As I approached the aid station at the turn to Mill Mountain, all of the volunteers cheered and offered me water, Skratch, and snacks. The aid station is right at the split, after you descend Roanoke but before you go up Mill, a very nice race official/volunteer said, “You know you missed the cut-off, right?” Inside, I cried and thought, “damn, I hope that is not a problem…” Outside, I said, “Well, I do now…” Mr. Race Official asked if I needed anything, or if they could do anything for me. I should have said “please save me a medal, because I WILL finish.” Instead, I said, “no, thank you, I have plenty of fuel and fluid.” Mr. Race Official did not tell me that I had to stop. (I’m also not a jerk. If a race official tells me I must do something, 99 times out of 100 I will do it. I will always seriously evaluate a black flag on the course, an EMT or similar who is looking at me like I might die.) So I kept going, up to the top of Mill Mountain. Another race person stopped as they drove past and asked if I was okay, and when I explained that all I wanted to do was finish, I ugly cried a little bit but promised I’d be okay.
Atop Mill Mountain I took the world’s lamest selfie with the Star. The aid station was all packed up neatly. For a minute I thought seriously about taking a bag of pretzels, but they were big bags and I wasn’t sure how I’d carry one once I opened it. Besides, I did have plenty of snacks. So it was down Mill Mountain, where I saw a really sweet looking dog who I assumed belonged to the moo-mosa house, but didn’t (I asked when I went by). The moo-mosas were gone by the time I got there, which I expected. It looked like a good time was had by all!
Every volunteer I saw asked if I needed anything (I had packed nutrition and hydration, but did take some water and chips). One woman, who appeared to be the head of a stop on the way up Peakwood, apologized that the aid station was closed! I assured here it was supposed to be closed, and she had nothing to apologize for, since I knew I was late and expected the aid stations to be closed. she still offered me one of everything in her car, and when I accidentally left my tube of Tailwind in her van, one of the younger kids (teenager) ran to catch me to deliver it!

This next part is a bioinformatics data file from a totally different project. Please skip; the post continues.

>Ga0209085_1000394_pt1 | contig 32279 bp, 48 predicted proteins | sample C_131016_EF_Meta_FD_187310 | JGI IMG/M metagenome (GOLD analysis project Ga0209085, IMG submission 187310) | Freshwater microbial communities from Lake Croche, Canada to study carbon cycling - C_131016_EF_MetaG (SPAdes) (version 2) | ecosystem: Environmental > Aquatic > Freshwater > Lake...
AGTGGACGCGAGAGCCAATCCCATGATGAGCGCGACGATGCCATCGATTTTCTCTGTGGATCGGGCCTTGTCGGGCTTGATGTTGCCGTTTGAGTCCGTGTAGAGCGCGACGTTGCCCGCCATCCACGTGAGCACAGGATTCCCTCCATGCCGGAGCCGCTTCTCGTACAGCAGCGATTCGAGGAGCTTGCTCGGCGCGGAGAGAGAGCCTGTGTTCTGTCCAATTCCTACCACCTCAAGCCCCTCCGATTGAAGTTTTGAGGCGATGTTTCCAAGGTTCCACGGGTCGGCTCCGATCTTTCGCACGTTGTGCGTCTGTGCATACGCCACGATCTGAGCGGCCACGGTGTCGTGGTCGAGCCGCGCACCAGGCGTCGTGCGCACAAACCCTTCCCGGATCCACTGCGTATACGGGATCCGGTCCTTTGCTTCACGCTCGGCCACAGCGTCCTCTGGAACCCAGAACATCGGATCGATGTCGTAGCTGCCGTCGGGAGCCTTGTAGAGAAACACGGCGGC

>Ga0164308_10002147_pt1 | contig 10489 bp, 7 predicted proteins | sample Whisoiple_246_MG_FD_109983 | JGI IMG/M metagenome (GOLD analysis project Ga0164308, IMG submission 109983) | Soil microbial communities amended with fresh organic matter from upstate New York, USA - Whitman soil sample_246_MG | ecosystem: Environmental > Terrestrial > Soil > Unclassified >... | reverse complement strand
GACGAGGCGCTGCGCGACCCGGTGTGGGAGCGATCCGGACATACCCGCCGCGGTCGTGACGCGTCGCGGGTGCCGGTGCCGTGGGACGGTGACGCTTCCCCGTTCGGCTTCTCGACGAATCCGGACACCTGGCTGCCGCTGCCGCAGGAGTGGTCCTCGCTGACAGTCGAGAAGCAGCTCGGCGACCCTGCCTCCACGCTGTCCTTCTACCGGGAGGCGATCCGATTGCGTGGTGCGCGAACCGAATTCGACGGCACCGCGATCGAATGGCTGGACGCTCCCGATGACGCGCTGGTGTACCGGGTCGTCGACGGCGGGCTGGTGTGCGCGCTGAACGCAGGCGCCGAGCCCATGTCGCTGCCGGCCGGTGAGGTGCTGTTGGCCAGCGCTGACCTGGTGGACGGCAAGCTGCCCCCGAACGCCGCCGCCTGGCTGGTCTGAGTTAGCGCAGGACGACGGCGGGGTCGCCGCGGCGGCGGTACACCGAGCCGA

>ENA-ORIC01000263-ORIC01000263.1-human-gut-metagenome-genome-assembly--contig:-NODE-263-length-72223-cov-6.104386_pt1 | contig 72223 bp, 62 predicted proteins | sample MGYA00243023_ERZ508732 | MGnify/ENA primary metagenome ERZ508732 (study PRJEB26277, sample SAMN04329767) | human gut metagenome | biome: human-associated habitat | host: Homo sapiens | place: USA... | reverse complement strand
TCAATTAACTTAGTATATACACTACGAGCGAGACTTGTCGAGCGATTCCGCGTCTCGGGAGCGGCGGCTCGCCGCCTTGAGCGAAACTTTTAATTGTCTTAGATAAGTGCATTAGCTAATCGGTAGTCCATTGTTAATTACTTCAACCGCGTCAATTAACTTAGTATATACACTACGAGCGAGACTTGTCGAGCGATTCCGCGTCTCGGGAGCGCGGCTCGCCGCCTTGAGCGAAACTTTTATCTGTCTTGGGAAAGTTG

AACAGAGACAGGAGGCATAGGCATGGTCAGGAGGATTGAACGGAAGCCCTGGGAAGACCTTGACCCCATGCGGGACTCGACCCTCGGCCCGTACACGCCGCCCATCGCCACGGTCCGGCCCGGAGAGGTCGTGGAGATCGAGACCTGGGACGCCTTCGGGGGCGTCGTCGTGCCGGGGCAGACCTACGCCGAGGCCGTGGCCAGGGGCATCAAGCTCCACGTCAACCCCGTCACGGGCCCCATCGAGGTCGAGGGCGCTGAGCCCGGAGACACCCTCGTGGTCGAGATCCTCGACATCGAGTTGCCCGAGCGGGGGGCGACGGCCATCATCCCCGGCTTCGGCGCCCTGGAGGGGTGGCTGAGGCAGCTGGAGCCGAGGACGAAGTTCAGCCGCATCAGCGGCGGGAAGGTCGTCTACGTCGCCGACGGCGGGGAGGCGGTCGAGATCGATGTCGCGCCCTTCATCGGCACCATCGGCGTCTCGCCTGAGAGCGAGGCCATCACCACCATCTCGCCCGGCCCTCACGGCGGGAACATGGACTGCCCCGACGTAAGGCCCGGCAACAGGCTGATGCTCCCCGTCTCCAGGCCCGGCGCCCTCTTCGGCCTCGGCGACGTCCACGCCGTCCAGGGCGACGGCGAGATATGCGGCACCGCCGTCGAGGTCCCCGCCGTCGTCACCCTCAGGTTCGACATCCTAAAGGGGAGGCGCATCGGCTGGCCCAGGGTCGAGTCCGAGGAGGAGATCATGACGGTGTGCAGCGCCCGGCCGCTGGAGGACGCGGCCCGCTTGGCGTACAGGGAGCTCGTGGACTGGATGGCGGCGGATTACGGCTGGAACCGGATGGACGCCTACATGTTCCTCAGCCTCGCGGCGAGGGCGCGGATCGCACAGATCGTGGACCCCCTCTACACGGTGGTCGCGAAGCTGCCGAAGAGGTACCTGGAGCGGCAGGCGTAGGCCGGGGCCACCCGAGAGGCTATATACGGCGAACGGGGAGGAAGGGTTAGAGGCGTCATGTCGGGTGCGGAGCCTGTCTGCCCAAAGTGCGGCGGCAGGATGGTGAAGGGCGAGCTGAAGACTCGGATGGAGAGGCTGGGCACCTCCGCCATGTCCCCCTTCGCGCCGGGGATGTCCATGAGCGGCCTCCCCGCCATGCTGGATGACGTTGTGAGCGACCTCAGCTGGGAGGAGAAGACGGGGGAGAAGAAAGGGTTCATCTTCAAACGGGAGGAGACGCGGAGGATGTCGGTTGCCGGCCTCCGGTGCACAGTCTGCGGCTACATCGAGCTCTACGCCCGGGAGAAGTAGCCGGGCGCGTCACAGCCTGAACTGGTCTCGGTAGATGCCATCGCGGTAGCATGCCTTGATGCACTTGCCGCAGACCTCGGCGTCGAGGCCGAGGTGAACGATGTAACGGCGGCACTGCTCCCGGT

Sure, I missed out on the moo-mosas (I had one in 2017, so that’s okay) and the champagne on Peakwood (I had some later, so that’s okay too). But I kept rolling. Every time a volunteer drove by, they waved and cheered. The guys taking down the course cones and signs all asked if I was sure I was okay. (Clearly I’m a head case, but yeah, I was fine.) When I hit the point where the cones had been picked up and traffic was back to normal, I side-walked myself. I wanted a DNS–Did Not Stop.
The app was great for the map, though I took a minor re-route on (Jefferson?) as there was a bridge/flyover with no apparent sidewalk. Unfortunately I got off course after the loop in south Roanoke and when I realized it, I was 2 miles away from the finish line (but my watch already said 25.xx). I ended up taking the shortest route back from wherever i was, which still had me over 26.2. I saw some yellow birds with a pretty song that I’ve never seen before. I saw a billion cardinals, and some dogs, and the easter bunny.
At several points I thought I might be going crazy, because only a crazy lady decides to finish a marathon on her own, right? But again, phone with extra battery (I was prepared to call a Lyft at the first sign of lightning) and plenty of fuel and fluid. Two different cars stopped on my way down Peakwood, asking if I needed a ride. (Roanoke-ians are so nice!) The one thought I was nuts to be walking in the rain, I’m sure. Then I passed a cooler that still had extra water pods and one bottle of cold beer inside. The crews dismantling the course’s directional signs, cones, and road barriers were all surprised I was still out there–asked if I needed anything (including a ride back to the start) and wished me good luck.